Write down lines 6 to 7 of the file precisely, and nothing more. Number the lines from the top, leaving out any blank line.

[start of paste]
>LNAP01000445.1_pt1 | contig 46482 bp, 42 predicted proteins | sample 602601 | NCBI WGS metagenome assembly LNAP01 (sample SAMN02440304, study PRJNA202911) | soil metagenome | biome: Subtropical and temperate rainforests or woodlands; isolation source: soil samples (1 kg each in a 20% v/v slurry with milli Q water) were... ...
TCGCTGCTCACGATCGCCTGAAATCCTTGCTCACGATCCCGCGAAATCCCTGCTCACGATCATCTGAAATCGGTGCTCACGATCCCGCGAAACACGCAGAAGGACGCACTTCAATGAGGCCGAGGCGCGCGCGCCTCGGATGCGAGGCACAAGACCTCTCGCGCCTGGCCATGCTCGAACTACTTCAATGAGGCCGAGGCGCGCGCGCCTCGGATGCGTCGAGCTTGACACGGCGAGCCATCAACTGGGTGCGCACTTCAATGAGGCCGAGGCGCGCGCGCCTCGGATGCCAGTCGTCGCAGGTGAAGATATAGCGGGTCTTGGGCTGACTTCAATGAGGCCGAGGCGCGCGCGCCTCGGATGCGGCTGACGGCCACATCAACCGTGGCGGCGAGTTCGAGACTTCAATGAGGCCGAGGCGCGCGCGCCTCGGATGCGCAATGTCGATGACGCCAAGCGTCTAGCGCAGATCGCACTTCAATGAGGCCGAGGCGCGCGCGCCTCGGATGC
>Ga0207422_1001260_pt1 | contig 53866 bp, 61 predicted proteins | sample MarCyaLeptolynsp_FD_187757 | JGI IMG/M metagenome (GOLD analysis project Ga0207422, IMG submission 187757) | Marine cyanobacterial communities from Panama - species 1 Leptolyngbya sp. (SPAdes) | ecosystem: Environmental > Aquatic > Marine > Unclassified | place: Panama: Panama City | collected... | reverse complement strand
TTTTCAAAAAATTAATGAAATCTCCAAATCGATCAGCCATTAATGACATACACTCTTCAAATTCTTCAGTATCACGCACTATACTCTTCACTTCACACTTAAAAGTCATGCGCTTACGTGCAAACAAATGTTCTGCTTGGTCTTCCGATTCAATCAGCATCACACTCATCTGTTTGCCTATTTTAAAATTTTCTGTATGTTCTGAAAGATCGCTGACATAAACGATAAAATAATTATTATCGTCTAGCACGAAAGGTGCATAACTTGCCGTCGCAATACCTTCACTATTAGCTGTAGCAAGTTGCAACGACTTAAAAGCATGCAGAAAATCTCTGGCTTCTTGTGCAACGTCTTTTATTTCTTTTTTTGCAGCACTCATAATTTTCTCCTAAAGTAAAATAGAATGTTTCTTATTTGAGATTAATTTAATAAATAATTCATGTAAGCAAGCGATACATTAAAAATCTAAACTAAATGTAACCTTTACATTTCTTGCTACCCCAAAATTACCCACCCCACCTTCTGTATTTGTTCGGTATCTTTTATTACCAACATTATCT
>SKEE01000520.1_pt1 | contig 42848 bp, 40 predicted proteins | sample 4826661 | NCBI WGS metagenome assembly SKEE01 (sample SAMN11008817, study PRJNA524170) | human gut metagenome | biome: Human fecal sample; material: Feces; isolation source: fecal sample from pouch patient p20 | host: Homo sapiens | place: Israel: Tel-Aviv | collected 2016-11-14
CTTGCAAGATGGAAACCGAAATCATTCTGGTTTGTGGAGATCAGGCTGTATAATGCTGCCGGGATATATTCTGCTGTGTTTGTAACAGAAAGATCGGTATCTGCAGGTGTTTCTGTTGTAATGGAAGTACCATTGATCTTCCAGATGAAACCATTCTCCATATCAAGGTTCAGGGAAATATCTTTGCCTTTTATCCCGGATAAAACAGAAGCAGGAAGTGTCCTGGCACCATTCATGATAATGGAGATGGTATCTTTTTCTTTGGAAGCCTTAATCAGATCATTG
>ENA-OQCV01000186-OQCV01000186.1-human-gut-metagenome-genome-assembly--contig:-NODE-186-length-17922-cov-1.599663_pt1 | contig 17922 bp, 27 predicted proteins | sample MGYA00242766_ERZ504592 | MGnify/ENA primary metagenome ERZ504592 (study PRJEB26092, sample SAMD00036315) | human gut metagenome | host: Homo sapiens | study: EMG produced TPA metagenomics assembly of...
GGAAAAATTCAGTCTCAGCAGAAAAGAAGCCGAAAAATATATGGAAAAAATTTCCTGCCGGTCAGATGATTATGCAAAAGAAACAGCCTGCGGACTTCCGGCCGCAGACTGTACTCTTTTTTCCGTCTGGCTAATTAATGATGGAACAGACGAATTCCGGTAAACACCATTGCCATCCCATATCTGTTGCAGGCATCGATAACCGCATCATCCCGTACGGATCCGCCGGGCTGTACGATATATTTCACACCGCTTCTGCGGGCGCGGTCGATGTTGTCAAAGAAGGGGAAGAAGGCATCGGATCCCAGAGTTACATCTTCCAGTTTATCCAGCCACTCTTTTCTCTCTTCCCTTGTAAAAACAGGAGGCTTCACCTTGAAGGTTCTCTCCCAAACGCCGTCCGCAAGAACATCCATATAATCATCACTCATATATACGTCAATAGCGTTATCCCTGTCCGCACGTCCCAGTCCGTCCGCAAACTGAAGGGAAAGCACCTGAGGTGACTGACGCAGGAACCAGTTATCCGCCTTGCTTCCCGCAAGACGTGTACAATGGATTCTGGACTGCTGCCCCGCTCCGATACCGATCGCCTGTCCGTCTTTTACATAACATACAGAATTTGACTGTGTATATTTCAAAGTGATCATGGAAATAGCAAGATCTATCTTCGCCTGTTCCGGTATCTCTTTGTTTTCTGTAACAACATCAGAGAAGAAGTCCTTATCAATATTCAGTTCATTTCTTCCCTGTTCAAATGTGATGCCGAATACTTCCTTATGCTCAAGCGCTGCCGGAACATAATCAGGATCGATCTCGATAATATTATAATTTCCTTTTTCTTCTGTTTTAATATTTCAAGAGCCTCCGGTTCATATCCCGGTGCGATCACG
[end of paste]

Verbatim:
CTTGCAAGATGGAAACCGAAATCATTCTGGTTTGTGGAGATCAGGCTGTATAATGCTGCCGGGATATATTCTGCTGTGTTTGTAACAGAAAGATCGGTATCTGCAGGTGTTTCTGTTGTAATGGAAGTACCATTGATCTTCCAGATGAAACCATTCTCCATATCAAGGTTCAGGGAAATATCTTTGCCTTTTATCCCGGATAAAACAGAAGCAGGAAGTGTCCTGGCACCATTCATGATAATGGAGATGGTATCTTTTTCTTTGGAAGCCTTAATCAGATCATTG
>ENA-OQCV01000186-OQCV01000186.1-human-gut-metagenome-genome-assembly--contig:-NODE-186-length-17922-cov-1.599663_pt1 | contig 17922 bp, 27 predicted proteins | sample MGYA00242766_ERZ504592 | MGnify/ENA primary metagenome ERZ504592 (study PRJEB26092, sample SAMD00036315) | human gut metagenome | host: Homo sapiens | study: EMG produced TPA metagenomics assembly of...